Writ­ten off as a bad idea?

More needs to be done to pro­tect un­sus­pect­ing buy­ers from end­ing up with patched-up wrecks, writes NEIL McDON­ALD

Herald Sun - Motoring - - News -

ALEADING smash re­pair ex­pert has re­newed calls for tougher penal­ties on rogue smash re­pair­ers. Mel­bourne-based re­pairer Gerry Raleigh is also urg­ing the Vic­to­rian Gov­ern­ment to ban all ve­hi­cle wrecks that have been deemed ‘‘re­pairable’’ write-offs.

By do­ing so Raleigh be­lieves un­sus­pect­ing buy­ers will be spared the prob­lem of buy­ing patched-up wrecks that are un­road­wor­thy.

Ban­ning re­pairable write-offs will also help pre­vent un­scrupu­lous back­yard re­pair­ers from re­birthing cars. His views are gain­ing trac­tion within some sec­tions of the NSW and Vic­to­rian po­lice, NSW Mo­tor Traders’ As­so­ci­a­tion, Na­tional Mo­tor Ve­hi­cle Theft Re­duc­tion Coun­cil and the smash-re­pair in­dus­try.

But the in­sur­ance in­dus­try’s peak body, the In­sur­ance Coun­cil of Aus­tralia, stopped short of adding its weight to a ban at a re­cent Syd­ney work­shop.

In­stead, the coun­cil wants a na­tional re­form process based on greater en­force­ment of re­pair­ers, more safety checks and more ac­ces­si­ble data on crashed ve­hi­cles.

Raleigh says bu­reau­cracy is get­ting in the way of any se­ri­ous re­form.

He says some in­sur­ance com­pa­nies clas­sify statu­tory write-offs as re­pairable ve­hi­cles to help cut their fi­nan­cial losses.

In some cases car thieves use th­ese ve­hi­cles to re­birth stolen ve­hi­cles.

The na­tional Writ­ten-off Ve­hi­cle Reg­is­ter data­base, which is de­signed to track crashed ve­hi­cles, has helped stamp out some prac­tices, but re­birthing re­mains a prob­lem, he says.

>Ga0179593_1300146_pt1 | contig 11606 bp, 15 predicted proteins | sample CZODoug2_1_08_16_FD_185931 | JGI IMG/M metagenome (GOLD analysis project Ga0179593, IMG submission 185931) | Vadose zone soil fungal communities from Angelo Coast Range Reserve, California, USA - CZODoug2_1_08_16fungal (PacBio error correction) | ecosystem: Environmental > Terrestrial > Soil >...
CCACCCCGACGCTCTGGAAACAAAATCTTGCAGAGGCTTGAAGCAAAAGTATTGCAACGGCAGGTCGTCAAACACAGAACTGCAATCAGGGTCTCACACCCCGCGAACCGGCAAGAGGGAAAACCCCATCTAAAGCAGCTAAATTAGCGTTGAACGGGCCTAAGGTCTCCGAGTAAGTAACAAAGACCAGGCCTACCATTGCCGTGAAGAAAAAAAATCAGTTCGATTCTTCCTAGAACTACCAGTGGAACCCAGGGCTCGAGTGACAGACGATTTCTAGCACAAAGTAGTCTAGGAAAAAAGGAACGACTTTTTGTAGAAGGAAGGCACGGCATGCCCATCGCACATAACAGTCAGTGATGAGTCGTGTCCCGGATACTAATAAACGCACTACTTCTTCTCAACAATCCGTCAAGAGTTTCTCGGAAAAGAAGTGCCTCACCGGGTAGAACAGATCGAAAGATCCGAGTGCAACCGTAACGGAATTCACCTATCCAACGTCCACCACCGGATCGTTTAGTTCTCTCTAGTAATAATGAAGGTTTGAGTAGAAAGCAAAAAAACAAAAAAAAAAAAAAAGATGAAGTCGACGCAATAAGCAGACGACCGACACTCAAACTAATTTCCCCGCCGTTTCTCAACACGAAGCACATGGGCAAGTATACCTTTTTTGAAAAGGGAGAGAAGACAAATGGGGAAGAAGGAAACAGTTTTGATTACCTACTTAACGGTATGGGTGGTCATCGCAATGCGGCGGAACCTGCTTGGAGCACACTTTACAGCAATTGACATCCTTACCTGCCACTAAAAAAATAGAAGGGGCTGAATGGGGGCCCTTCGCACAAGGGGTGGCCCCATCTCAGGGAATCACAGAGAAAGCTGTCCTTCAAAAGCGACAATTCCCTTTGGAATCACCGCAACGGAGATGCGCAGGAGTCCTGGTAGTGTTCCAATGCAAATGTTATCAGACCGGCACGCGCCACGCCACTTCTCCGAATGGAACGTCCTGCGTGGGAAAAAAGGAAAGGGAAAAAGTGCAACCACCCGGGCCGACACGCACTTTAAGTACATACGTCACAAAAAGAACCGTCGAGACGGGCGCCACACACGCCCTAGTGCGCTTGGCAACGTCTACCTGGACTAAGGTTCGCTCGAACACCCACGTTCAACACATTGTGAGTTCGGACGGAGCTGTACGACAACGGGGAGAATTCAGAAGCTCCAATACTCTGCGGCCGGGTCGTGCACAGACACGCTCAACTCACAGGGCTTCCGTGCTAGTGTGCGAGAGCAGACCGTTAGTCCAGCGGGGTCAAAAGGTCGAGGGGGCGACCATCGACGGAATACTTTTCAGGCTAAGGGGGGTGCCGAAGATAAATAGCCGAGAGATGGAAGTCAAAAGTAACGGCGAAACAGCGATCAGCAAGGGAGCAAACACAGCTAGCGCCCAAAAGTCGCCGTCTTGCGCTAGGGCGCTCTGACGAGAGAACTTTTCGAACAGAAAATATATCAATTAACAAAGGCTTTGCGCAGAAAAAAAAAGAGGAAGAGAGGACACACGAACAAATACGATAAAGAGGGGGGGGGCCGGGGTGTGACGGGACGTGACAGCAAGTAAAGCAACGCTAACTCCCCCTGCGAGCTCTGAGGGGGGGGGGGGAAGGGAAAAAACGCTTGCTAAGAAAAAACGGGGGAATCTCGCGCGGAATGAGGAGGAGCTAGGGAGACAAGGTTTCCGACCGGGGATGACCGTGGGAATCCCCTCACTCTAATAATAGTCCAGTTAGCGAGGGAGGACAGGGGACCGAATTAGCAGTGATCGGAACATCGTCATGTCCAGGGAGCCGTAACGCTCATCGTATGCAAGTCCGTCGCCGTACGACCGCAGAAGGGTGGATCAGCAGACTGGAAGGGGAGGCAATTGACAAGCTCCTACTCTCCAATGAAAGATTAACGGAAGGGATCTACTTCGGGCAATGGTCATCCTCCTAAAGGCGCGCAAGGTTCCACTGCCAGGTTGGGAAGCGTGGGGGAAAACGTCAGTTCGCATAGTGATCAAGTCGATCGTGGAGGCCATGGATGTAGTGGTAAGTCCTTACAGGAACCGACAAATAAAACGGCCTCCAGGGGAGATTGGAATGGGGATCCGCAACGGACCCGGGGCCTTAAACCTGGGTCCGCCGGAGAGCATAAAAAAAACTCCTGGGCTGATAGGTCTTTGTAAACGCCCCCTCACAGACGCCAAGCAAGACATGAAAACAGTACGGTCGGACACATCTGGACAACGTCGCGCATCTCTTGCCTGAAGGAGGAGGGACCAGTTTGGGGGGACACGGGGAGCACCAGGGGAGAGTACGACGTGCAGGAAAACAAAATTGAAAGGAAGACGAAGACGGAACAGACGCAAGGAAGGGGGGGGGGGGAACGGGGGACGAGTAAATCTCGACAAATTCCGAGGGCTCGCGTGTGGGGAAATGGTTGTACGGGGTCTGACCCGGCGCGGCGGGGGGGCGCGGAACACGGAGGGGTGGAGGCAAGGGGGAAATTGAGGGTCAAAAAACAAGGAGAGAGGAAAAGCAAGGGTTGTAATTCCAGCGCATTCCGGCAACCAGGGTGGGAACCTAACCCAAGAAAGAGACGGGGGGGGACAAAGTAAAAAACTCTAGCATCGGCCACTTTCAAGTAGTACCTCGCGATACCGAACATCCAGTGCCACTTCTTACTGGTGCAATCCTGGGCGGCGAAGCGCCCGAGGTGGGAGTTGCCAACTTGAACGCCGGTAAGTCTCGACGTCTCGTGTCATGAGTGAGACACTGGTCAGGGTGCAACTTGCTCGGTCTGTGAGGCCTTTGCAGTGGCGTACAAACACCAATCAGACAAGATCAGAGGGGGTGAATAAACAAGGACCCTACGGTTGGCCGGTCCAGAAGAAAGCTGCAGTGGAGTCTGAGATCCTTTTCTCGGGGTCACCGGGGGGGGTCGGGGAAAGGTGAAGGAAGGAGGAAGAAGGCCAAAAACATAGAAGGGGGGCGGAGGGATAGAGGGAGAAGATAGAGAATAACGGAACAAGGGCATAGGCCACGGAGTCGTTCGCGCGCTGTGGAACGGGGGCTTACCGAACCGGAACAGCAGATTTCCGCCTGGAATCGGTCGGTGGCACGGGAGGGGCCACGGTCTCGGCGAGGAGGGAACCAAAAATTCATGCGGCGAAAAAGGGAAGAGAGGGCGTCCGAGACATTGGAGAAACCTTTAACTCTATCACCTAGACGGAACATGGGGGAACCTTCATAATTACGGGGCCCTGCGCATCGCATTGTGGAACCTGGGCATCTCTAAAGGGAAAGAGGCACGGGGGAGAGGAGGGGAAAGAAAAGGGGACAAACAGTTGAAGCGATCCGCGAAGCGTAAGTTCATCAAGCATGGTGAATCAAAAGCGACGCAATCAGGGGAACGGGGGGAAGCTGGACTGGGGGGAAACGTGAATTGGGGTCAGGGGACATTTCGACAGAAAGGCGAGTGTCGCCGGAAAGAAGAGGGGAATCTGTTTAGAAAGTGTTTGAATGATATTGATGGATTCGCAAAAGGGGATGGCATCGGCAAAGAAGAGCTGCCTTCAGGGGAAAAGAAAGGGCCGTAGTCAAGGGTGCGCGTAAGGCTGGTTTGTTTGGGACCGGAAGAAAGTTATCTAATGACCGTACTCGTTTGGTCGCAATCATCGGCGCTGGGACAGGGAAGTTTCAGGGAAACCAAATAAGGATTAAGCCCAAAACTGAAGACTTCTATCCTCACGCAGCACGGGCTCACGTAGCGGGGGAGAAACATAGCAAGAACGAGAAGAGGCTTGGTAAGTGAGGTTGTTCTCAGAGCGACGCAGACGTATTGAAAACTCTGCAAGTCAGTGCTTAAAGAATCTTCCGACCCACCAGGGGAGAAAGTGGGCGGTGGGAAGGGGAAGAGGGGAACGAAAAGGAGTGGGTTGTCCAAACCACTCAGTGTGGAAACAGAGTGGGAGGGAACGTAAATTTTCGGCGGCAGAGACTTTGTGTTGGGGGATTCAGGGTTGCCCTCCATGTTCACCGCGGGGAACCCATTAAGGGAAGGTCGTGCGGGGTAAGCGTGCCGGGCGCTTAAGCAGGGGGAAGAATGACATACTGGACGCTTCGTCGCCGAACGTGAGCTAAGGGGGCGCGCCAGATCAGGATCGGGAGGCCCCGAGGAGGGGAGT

NSW has in­sti­tuted new spe­cial car re­birthing leg­is­la­tion and Raleigh wants sim­i­lar laws in Vic­to­ria.

Some back­yard re­pair­ers are get­ting around the na­tional data­base and re­pair­ing and re­birthing wrecked ve­hi­cles that end up in other states to be resold, he says.

‘‘No­body seems to be get­ting any­where with this,’’ Raleigh says.

‘‘I want it back on the agenda.’’

Raleigh is a 30-year vet­eran of the in­dus­try and says up to 20 per cent of re­pairable write­offs are in­cor­rectly cat­e­gorised as such.

His views have gained some sup­port from the chief ex­ec­u­tive of the Vic­to­rian Au­to­mo­bile Cham­ber of Com­merce, David Pur­chase, who says the reg­is­ter has helped re­duce the in­ci­dence of stolen ve­hi­cles be­ing used to ‘‘re-iden­tify’’ smashed and writ­ten-off ve­hi­cles.

‘‘How­ever . . . we must move quickly to pre­vent op­por­tunists from ex­ploit­ing loop­holes,’’ he says.

Pur­chase ac­knowl­edges there needs to be more co-op­er­a­tion be­tween po­lice, regis­tra­tion au­thor­i­ties and con­sumer pro­tec­tion agen­cies.

Raleigh says re­mov­ing un­safe re­paired cars from the road will help shut down re­birthing.

‘‘It will also limit the num­ber of un­qual­i­fied back­yard re­pair­ers and pre­vent car dealers be­ing stuck with ve­hi­cles that have been writ­ten off and re­paired,’’ he says.

Mo­tor Ve­hi­cle Theft Re­duc­tion Coun­cil statis­tics show that 104,000 ve­hi­cles a year are statu­tory and re­pairable write-offs.

Of those 80,000 a year are re­pairable and end up back on the road.

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